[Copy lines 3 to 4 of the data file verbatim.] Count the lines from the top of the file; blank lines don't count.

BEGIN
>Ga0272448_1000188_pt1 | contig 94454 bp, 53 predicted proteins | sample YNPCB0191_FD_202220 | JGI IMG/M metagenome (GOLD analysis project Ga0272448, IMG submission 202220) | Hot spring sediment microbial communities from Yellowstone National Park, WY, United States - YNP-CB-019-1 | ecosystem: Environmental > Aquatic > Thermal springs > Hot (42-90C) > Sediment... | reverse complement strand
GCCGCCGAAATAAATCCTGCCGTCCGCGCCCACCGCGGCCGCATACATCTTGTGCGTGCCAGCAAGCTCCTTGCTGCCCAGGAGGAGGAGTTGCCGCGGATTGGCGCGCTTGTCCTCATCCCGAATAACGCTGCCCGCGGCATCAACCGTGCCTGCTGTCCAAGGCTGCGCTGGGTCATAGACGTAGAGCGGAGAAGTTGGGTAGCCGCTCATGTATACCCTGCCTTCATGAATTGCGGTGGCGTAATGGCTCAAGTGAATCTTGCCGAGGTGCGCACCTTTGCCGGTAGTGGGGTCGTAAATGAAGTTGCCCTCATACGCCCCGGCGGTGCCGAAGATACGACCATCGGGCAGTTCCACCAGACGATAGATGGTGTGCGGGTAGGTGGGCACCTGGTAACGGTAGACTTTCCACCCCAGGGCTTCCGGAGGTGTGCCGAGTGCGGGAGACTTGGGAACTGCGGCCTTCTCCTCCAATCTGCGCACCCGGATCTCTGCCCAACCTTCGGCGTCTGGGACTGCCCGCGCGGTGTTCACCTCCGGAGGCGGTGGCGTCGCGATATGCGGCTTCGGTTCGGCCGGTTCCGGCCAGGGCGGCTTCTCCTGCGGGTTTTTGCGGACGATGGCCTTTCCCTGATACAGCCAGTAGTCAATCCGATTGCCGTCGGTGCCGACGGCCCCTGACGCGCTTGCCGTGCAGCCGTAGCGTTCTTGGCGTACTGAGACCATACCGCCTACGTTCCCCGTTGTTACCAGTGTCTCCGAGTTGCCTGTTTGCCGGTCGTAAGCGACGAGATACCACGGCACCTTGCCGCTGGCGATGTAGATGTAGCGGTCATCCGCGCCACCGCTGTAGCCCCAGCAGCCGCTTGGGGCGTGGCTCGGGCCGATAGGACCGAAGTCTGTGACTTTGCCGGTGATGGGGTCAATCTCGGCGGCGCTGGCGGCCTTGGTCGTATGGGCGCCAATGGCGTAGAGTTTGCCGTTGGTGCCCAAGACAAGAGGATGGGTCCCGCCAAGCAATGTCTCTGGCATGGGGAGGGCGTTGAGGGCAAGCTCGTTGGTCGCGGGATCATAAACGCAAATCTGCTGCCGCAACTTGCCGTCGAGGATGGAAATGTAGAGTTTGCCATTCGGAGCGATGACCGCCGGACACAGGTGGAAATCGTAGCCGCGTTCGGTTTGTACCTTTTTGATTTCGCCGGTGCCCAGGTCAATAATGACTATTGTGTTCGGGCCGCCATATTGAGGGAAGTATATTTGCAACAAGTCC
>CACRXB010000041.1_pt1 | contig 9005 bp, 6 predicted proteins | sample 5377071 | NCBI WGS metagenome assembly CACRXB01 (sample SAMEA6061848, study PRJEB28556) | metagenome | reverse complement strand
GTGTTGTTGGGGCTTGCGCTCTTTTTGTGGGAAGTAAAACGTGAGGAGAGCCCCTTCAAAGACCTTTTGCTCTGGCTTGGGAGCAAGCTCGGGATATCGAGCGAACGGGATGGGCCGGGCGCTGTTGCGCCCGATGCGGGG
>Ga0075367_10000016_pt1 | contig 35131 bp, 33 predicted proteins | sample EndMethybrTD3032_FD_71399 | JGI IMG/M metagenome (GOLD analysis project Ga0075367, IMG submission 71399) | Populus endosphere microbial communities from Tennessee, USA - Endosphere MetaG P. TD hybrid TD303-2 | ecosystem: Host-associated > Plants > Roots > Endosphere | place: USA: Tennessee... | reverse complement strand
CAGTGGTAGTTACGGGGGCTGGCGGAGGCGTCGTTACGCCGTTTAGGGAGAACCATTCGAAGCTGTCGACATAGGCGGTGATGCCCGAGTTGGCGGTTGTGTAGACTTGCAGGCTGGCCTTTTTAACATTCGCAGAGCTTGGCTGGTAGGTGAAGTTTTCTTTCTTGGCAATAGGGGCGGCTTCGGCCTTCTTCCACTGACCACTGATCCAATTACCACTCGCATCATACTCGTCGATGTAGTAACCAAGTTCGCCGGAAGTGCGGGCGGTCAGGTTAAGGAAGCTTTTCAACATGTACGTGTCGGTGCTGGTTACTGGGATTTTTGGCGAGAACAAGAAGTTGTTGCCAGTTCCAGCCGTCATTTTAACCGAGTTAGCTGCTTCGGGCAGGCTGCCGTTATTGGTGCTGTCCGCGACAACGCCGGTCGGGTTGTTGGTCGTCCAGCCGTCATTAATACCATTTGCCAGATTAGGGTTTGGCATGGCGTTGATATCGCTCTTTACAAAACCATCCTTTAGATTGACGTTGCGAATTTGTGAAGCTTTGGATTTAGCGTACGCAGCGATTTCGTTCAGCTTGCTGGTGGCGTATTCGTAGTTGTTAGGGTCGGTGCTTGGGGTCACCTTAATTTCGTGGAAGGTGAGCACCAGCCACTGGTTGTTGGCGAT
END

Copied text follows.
>CACRXB010000041.1_pt1 | contig 9005 bp, 6 predicted proteins | sample 5377071 | NCBI WGS metagenome assembly CACRXB01 (sample SAMEA6061848, study PRJEB28556) | metagenome | reverse complement strand
GTGTTGTTGGGGCTTGCGCTCTTTTTGTGGGAAGTAAAACGTGAGGAGAGCCCCTTCAAAGACCTTTTGCTCTGGCTTGGGAGCAAGCTCGGGATATCGAGCGAACGGGATGGGCCGGGCGCTGTTGCGCCCGATGCGGGG